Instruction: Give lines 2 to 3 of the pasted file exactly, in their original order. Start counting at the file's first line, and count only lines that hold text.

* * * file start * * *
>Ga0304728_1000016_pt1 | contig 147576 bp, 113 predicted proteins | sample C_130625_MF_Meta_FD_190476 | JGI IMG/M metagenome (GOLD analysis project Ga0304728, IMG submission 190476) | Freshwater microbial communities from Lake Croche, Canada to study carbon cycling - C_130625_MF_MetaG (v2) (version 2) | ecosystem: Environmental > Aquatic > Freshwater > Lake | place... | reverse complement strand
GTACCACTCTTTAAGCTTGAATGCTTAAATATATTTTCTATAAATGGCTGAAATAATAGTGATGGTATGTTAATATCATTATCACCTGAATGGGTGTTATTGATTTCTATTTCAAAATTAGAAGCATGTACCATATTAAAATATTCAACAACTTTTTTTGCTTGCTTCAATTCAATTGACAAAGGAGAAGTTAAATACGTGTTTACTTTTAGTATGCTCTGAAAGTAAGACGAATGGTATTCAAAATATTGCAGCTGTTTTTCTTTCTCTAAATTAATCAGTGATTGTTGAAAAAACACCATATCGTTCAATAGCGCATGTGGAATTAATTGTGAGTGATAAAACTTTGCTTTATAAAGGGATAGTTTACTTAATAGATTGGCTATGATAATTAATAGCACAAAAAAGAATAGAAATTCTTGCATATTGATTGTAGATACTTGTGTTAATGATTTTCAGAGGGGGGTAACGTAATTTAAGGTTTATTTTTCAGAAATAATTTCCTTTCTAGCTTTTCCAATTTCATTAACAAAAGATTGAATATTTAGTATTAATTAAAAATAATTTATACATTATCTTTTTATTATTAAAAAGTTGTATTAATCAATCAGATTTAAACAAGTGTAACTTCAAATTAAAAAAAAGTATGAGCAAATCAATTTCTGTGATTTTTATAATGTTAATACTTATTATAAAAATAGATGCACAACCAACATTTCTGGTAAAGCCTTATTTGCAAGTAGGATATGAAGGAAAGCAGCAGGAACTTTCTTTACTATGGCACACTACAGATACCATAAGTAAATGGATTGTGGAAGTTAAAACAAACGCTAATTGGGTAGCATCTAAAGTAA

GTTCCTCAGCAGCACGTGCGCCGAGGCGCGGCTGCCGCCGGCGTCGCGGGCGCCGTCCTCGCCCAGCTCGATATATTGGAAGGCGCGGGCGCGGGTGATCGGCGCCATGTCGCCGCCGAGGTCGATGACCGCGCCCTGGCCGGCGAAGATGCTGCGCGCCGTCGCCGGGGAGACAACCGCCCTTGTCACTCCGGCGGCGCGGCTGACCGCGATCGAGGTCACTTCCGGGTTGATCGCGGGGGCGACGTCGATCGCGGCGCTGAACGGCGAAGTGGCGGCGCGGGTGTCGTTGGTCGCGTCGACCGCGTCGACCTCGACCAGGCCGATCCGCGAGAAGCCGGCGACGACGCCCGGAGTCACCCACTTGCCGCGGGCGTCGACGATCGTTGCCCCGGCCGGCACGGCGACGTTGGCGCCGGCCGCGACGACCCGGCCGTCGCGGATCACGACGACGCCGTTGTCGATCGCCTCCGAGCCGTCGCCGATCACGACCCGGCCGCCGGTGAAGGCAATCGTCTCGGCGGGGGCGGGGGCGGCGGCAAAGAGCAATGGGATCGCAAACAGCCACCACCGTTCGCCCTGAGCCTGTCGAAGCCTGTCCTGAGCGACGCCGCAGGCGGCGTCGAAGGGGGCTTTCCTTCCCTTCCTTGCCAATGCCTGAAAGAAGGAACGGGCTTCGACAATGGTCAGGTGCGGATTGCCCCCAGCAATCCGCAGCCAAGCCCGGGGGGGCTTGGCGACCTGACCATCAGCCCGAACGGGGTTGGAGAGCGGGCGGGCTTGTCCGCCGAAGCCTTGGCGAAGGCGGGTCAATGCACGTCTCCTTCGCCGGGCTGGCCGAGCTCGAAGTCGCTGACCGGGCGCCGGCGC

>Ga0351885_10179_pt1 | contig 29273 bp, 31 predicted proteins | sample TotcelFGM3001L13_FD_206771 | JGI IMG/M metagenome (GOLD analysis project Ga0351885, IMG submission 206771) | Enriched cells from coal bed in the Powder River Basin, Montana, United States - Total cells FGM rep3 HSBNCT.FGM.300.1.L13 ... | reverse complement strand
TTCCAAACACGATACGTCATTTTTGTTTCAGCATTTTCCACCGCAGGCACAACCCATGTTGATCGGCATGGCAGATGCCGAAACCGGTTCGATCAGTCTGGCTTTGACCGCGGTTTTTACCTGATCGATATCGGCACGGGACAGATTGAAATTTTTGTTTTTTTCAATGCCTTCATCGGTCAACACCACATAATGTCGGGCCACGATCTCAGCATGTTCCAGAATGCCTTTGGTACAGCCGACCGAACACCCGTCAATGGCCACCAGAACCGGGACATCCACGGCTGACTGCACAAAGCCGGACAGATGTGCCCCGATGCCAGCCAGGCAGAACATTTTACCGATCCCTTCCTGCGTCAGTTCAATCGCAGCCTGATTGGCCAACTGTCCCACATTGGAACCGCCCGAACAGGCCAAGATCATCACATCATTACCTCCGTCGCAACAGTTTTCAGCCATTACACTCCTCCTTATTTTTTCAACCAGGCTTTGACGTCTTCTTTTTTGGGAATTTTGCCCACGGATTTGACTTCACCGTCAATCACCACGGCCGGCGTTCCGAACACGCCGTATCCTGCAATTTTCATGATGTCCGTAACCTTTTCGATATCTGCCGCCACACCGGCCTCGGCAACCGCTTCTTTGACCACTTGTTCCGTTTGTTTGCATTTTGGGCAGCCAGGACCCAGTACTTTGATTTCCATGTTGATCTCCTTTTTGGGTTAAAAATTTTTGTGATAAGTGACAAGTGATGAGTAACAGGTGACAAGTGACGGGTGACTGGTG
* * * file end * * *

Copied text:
GTACCACTCTTTAAGCTTGAATGCTTAAATATATTTTCTATAAATGGCTGAAATAATAGTGATGGTATGTTAATATCATTATCACCTGAATGGGTGTTATTGATTTCTATTTCAAAATTAGAAGCATGTACCATATTAAAATATTCAACAACTTTTTTTGCTTGCTTCAATTCAATTGACAAAGGAGAAGTTAAATACGTGTTTACTTTTAGTATGCTCTGAAAGTAAGACGAATGGTATTCAAAATATTGCAGCTGTTTTTCTTTCTCTAAATTAATCAGTGATTGTTGAAAAAACACCATATCGTTCAATAGCGCATGTGGAATTAATTGTGAGTGATAAAACTTTGCTTTATAAAGGGATAGTTTACTTAATAGATTGGCTATGATAATTAATAGCACAAAAAAGAATAGAAATTCTTGCATATTGATTGTAGATACTTGTGTTAATGATTTTCAGAGGGGGGTAACGTAATTTAAGGTTTATTTTTCAGAAATAATTTCCTTTCTAGCTTTTCCAATTTCATTAACAAAAGATTGAATATTTAGTATTAATTAAAAATAATTTATACATTATCTTTTTATTATTAAAAAGTTGTATTAATCAATCAGATTTAAACAAGTGTAACTTCAAATTAAAAAAAAGTATGAGCAAATCAATTTCTGTGATTTTTATAATGTTAATACTTATTATAAAAATAGATGCACAACCAACATTTCTGGTAAAGCCTTATTTGCAAGTAGGATATGAAGGAAAGCAGCAGGAACTTTCTTTACTATGGCACACTACAGATACCATAAGTAAATGGATTGTGGAAGTTAAAACAAACGCTAATTGGGTAGCATCTAAAGTAA

GTTCCTCAGCAGCACGTGCGCCGAGGCGCGGCTGCCGCCGGCGTCGCGGGCGCCGTCCTCGCCCAGCTCGATATATTGGAAGGCGCGGGCGCGGGTGATCGGCGCCATGTCGCCGCCGAGGTCGATGACCGCGCCCTGGCCGGCGAAGATGCTGCGCGCCGTCGCCGGGGAGACAACCGCCCTTGTCACTCCGGCGGCGCGGCTGACCGCGATCGAGGTCACTTCCGGGTTGATCGCGGGGGCGACGTCGATCGCGGCGCTGAACGGCGAAGTGGCGGCGCGGGTGTCGTTGGTCGCGTCGACCGCGTCGACCTCGACCAGGCCGATCCGCGAGAAGCCGGCGACGACGCCCGGAGTCACCCACTTGCCGCGGGCGTCGACGATCGTTGCCCCGGCCGGCACGGCGACGTTGGCGCCGGCCGCGACGACCCGGCCGTCGCGGATCACGACGACGCCGTTGTCGATCGCCTCCGAGCCGTCGCCGATCACGACCCGGCCGCCGGTGAAGGCAATCGTCTCGGCGGGGGCGGGGGCGGCGGCAAAGAGCAATGGGATCGCAAACAGCCACCACCGTTCGCCCTGAGCCTGTCGAAGCCTGTCCTGAGCGACGCCGCAGGCGGCGTCGAAGGGGGCTTTCCTTCCCTTCCTTGCCAATGCCTGAAAGAAGGAACGGGCTTCGACAATGGTCAGGTGCGGATTGCCCCCAGCAATCCGCAGCCAAGCCCGGGGGGGCTTGGCGACCTGACCATCAGCCCGAACGGGGTTGGAGAGCGGGCGGGCTTGTCCGCCGAAGCCTTGGCGAAGGCGGGTCAATGCACGTCTCCTTCGCCGGGCTGGCCGAGCTCGAAGTCGCTGACCGGGCGCCGGCGC